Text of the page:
Laughing at the memory, he added, “That got their attention.”
In 1962, at the start of construction of Interstate 95, Reynolds mobilized a citizens group to survey the affected areas in the county, looking for remnants of Indian villages. After raising $500 locally, he contacted Governor Millard Tawes and secured a matching grant to fund the Cecil County effort.
“They were going to cut a path,” Reynolds said, “across the county – from the Delaware line to the Susquehanna River – 300 feet wide and 17 miles long, crossing five major rivers and creeks, and no archaeology was going to be done.”
Reynolds and his volunteers walked the highway route. While not finding any evidence of villages, he said, they found several artifacts and two quarry sites where Indians had come to secure jasper and quartz.
Commenting upon Cecil County’s unique location, he said, “The head of the Bay is a melting pot of cultures, going back 11,000 years. The whole county is still loaded with artifacts, despite the influx of new people and increased development.”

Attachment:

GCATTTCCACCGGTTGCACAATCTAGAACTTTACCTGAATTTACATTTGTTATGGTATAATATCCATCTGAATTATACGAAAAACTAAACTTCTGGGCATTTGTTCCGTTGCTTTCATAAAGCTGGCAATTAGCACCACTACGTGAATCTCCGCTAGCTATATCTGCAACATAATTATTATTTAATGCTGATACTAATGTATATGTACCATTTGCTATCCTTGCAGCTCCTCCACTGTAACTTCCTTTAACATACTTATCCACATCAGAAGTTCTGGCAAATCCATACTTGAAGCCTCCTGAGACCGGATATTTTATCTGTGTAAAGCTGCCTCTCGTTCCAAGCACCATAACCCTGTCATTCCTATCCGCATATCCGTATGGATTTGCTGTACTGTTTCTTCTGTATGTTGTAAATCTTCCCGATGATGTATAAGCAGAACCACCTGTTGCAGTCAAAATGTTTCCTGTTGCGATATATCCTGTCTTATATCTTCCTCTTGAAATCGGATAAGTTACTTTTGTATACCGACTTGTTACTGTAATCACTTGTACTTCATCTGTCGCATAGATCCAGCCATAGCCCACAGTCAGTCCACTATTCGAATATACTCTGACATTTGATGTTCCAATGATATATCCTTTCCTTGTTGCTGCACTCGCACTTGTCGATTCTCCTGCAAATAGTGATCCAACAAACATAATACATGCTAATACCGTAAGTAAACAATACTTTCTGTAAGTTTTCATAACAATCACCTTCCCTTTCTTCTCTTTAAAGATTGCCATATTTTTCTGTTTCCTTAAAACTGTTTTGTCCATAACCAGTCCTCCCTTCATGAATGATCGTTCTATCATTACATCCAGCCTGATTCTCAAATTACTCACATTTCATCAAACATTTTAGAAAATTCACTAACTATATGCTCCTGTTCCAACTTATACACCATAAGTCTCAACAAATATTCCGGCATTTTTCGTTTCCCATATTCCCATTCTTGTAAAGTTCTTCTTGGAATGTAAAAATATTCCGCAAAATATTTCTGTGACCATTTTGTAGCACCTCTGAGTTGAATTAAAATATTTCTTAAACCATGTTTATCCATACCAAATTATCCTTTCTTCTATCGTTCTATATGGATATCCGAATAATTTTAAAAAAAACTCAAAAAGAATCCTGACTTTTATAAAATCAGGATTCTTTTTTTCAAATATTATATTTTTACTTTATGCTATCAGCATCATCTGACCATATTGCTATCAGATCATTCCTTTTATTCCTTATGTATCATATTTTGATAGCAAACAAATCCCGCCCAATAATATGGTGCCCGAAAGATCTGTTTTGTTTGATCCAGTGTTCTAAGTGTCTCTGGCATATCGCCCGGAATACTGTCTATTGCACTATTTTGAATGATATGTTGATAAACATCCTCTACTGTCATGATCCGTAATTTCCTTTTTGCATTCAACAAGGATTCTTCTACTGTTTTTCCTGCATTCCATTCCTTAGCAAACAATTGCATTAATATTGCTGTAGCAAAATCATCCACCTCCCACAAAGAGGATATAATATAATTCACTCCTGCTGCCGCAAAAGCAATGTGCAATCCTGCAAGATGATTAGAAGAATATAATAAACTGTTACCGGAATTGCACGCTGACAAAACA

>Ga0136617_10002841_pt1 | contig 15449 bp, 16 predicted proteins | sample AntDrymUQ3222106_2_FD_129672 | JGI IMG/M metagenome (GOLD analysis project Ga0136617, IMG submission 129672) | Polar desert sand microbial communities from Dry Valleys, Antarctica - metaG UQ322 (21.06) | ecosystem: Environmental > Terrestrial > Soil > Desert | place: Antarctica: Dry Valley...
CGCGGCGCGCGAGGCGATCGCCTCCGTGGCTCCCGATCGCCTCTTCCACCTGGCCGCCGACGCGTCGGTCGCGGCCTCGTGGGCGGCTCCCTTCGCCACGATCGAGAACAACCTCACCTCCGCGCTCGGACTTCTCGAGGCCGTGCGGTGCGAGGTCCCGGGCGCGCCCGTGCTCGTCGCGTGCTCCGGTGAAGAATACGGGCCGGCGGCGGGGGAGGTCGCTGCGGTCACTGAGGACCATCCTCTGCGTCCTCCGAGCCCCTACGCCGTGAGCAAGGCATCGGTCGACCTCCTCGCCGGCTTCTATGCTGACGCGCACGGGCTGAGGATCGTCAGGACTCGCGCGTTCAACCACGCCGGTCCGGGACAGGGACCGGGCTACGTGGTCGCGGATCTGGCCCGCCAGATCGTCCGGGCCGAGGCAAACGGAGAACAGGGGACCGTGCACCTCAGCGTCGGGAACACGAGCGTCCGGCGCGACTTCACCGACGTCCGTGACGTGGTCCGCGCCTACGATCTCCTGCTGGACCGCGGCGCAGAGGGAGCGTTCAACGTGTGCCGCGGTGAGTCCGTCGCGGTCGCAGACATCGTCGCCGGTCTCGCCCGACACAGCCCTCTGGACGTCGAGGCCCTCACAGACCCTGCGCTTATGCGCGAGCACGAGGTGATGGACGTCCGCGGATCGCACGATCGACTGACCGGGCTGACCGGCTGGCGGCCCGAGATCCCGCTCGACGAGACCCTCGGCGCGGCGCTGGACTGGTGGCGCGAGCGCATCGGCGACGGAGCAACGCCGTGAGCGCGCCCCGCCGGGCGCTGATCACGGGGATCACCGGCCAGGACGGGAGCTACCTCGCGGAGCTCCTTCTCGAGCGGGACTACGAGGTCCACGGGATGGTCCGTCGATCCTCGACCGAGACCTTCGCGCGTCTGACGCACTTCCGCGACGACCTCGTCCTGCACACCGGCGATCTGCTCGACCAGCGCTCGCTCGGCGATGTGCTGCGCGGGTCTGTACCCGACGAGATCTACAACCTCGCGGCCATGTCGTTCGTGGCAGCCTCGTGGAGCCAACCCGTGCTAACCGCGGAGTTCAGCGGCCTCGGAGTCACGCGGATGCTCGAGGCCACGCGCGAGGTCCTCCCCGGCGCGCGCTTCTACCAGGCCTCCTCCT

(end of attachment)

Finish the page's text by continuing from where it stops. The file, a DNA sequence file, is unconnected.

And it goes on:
An interesting local find occurred in 1981, Reynolds said, near Landing Lane at the Holligsworth Farm Site – the current location of the Cecil County Detention Center.
On that small peninsula – where the Big and Little Elk Creeks meet – Reynolds and his associates discovered remnants of an Indian village, and removed five skeletons, from what was believed to be a Native American burial ground.
He said the remains were sent to the Smithsonian Museum, which verified their authenticity, dating back to 1400 A.D.